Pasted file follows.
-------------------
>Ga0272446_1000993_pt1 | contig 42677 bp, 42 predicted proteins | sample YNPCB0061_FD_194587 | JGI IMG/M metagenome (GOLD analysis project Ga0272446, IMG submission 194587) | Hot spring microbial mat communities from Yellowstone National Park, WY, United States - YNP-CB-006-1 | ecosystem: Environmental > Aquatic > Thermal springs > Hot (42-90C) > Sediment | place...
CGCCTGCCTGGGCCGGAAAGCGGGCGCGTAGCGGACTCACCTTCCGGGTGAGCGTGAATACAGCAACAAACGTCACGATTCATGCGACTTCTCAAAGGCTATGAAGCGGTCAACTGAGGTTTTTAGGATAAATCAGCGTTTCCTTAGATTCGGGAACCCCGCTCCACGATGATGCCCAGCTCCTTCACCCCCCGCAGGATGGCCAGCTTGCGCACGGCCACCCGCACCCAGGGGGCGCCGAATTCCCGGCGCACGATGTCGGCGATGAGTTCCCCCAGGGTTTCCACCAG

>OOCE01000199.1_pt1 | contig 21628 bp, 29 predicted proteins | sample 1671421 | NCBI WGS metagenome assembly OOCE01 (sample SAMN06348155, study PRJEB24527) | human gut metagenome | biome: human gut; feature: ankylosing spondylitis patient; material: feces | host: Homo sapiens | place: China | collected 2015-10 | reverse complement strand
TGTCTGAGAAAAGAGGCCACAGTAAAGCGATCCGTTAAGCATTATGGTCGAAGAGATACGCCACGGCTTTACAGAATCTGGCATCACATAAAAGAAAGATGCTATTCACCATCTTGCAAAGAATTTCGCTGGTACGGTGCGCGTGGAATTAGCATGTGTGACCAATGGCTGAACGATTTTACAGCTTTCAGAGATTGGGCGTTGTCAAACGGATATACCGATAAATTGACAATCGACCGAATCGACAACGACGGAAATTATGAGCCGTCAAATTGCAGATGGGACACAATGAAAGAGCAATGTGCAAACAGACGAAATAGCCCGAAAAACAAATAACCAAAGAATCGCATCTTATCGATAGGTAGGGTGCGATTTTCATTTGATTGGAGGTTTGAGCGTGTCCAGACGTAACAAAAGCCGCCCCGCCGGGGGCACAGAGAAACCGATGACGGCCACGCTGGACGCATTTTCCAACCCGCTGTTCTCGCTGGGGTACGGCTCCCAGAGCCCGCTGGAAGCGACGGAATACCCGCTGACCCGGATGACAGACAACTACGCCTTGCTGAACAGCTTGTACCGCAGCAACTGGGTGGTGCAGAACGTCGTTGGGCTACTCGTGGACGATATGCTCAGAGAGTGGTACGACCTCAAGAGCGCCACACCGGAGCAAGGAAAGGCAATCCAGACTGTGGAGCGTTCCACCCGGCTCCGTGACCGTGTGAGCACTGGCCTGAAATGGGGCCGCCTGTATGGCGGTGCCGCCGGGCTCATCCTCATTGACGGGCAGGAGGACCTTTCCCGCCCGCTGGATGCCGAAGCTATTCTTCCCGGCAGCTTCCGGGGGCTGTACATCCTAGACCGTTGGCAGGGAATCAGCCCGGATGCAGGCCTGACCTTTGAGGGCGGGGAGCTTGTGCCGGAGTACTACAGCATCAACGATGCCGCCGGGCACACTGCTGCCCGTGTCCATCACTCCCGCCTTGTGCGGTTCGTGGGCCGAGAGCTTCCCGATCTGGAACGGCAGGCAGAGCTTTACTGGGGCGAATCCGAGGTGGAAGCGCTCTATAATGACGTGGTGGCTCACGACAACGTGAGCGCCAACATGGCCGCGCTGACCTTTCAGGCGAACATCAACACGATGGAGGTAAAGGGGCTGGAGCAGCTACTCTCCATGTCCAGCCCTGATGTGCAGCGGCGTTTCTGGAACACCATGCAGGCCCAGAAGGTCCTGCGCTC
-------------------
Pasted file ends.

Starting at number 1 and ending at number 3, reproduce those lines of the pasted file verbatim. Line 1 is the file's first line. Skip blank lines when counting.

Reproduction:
>Ga0272446_1000993_pt1 | contig 42677 bp, 42 predicted proteins | sample YNPCB0061_FD_194587 | JGI IMG/M metagenome (GOLD analysis project Ga0272446, IMG submission 194587) | Hot spring microbial mat communities from Yellowstone National Park, WY, United States - YNP-CB-006-1 | ecosystem: Environmental > Aquatic > Thermal springs > Hot (42-90C) > Sediment | place...
CGCCTGCCTGGGCCGGAAAGCGGGCGCGTAGCGGACTCACCTTCCGGGTGAGCGTGAATACAGCAACAAACGTCACGATTCATGCGACTTCTCAAAGGCTATGAAGCGGTCAACTGAGGTTTTTAGGATAAATCAGCGTTTCCTTAGATTCGGGAACCCCGCTCCACGATGATGCCCAGCTCCTTCACCCCCCGCAGGATGGCCAGCTTGCGCACGGCCACCCGCACCCAGGGGGCGCCGAATTCCCGGCGCACGATGTCGGCGATGAGTTCCCCCAGGGTTTCCACCAG

>OOCE01000199.1_pt1 | contig 21628 bp, 29 predicted proteins | sample 1671421 | NCBI WGS metagenome assembly OOCE01 (sample SAMN06348155, study PRJEB24527) | human gut metagenome | biome: human gut; feature: ankylosing spondylitis patient; material: feces | host: Homo sapiens | place: China | collected 2015-10 | reverse complement strand